Business is slow at Kaplan's SCORE! Educational Center in Harlem. Like other SCORE centers across the U.S., it aims to boost grades among the 4-to-14 crowd at prices ranging from $169 for eight hours of computer time to $2,250 for a 45-hour tutoring package. In a recent afterschool session, six students came in over a two-hour period. Chiniqua Barnhill, a nurse, pays $449 a month for her daughter Atyia, 6, to get three hours of computer time a week and an additional two hours with a tutor. Barnhill says she likes the tutor, but Atyia "gets bored with the math, at least the way it's being taught" on the computer. Already stretched financially, Barnhill won't come back once her pre-selected sessions are over.
Kaplan has become a $2 billion powerhouse in the Washington Post Co. (WPO) portfolio by feeding a growing global appetite for education and professional training. But it may have overestimated how much parents will pay to give their kids an edge in school. In 2006, SCORE had 161 locations in 11 states, but this year it's heading into the busy summer season with fewer than 80.
With first-quarter revenues down 46%, President Justin Serrano is struggling to revive the business. He blames the closures on outdated software and a failure to achieve "saturation" in cities such as Atlanta. SCORE is jazzing up its software programs and rolling out new ones. It's making a stronger push into personal tutoring, where one instructor sees up to three students at a time. And it has branched into $11 exercise books.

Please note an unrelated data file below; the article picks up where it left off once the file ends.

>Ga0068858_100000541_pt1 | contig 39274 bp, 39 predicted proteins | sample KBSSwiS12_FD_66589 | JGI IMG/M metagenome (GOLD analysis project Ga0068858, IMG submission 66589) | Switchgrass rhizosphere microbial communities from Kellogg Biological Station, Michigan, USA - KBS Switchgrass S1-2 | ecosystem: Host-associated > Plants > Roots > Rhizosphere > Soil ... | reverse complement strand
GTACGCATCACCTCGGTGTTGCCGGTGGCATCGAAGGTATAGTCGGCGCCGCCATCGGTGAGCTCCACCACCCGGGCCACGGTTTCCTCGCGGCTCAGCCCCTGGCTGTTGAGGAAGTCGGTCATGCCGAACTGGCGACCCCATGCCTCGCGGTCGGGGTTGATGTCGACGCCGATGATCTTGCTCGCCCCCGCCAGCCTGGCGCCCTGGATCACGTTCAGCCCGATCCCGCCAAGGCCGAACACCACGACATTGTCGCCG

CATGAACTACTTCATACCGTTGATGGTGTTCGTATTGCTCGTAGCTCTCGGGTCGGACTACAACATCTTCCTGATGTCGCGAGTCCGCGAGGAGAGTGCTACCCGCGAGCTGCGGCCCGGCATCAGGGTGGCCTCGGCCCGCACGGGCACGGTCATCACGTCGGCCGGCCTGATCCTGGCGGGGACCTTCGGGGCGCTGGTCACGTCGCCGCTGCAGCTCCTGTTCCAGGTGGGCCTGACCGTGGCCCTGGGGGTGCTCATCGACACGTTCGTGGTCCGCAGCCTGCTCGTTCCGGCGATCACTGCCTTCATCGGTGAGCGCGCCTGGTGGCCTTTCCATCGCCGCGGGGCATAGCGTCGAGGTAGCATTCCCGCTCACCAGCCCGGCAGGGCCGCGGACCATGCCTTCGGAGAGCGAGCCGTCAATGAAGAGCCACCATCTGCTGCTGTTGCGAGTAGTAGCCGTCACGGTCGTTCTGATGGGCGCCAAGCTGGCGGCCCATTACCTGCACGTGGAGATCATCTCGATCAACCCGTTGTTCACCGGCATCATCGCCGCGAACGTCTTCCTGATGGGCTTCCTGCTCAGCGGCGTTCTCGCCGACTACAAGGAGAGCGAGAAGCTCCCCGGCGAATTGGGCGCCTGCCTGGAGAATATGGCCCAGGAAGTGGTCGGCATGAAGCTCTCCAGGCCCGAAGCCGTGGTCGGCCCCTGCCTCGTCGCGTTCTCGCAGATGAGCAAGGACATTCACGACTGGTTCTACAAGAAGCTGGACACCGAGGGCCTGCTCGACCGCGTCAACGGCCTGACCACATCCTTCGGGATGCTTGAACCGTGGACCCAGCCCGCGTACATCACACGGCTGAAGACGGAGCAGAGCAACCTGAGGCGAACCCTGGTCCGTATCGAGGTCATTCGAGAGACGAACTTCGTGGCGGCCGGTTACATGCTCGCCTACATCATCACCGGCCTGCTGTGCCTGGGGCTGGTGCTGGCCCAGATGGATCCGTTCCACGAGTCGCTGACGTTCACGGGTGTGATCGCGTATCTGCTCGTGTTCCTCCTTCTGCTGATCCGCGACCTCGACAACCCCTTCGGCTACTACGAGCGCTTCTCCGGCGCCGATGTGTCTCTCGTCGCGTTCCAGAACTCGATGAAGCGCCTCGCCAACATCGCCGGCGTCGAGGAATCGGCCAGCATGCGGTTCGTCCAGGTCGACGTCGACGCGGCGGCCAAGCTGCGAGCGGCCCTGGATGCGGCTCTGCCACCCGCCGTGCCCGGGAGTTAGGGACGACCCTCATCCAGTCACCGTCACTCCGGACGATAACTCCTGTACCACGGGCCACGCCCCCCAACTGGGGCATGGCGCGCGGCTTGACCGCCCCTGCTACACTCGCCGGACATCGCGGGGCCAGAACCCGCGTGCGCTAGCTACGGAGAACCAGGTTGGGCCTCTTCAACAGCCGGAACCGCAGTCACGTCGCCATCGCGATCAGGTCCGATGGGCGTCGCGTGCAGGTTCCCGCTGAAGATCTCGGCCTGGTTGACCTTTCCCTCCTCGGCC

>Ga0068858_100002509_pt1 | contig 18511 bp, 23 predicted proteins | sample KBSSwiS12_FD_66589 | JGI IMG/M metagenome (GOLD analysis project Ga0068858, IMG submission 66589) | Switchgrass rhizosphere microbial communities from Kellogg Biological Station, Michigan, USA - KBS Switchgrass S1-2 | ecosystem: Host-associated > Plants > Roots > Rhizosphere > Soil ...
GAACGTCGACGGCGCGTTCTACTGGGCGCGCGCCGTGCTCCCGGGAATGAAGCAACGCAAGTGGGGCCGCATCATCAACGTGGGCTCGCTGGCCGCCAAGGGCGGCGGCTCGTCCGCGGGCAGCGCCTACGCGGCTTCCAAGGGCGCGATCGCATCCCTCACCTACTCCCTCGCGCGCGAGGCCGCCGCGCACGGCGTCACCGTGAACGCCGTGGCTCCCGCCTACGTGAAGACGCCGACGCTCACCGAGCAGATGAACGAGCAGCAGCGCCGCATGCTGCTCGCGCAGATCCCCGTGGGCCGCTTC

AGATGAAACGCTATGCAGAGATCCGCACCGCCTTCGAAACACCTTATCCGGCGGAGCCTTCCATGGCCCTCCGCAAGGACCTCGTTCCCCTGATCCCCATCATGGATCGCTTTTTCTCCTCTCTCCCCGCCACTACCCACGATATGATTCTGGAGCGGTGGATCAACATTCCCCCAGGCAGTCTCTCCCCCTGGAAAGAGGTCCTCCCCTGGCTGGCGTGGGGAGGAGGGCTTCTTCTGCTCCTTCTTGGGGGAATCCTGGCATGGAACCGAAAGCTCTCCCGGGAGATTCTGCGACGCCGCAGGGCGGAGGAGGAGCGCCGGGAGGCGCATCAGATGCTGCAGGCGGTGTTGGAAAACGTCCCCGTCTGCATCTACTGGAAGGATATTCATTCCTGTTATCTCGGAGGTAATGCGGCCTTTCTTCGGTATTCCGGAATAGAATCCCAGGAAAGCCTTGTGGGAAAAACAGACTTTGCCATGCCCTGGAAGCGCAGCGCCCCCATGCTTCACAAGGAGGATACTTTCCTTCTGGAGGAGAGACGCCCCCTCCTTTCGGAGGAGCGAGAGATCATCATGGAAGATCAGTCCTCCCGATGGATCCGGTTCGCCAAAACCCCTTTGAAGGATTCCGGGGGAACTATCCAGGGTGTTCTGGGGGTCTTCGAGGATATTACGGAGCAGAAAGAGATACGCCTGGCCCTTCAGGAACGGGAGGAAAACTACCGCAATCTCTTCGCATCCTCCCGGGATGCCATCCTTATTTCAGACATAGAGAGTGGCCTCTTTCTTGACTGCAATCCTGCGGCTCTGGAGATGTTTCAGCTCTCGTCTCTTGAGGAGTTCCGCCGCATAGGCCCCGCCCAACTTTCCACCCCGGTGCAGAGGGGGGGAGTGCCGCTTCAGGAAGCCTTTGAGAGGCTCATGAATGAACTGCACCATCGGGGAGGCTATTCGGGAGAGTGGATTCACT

What hasn't changed is the SCORE approach to learning. That means a "positive, shame-free environment," says Serrano, in which students work on computer programs customized to their skill level. Questions are directed to a staffer, who watches up to seven students at a time. Top scorers get a high-five, try to shoot a soft basketball into a hoop, and earn little magnets to cash in for items ranging from trinkets to a day pass to Disneyland (DIS) (a prize that costs $66 at the gate but takes roughly 200 hours of center time to earn).
Some say the problem is the business model, not the software. While premium-priced computer training might make sense for the college-bound, trying to prep for standardized tests, it's less compelling for kids who can use afterschool programs and educational DVDs. Lloyd Thacker, director of the Education Conservancy, a watchdog group, notes that SCORE doesn't disclose the credentials of its tutors on its Web site. (The company says all tutors get standard training.) Thacker also takes issue with linking achievement to rewards: "It's more, 'What do I have to learn in order to get this rubber ball?'"
Tutoring for the junior set seemed like a good bet when Kaplan bought then-tiny SCORE from founder Alan Tripp in 1996. Within four years, SCORE was celebrating its 100th outlet at a posh, all-employee dinner at a beachside resort in Santa Barbara, Calif. Now the question is whether SCORE can stop the bleeding. Serrano says it's a small part of Kaplan but "definitely a business we care about." Some wonder if Kaplan, whose sales grew 21% last year, will cut its losses. Barnhill, for one, plans to spend more time helping her daughter at home.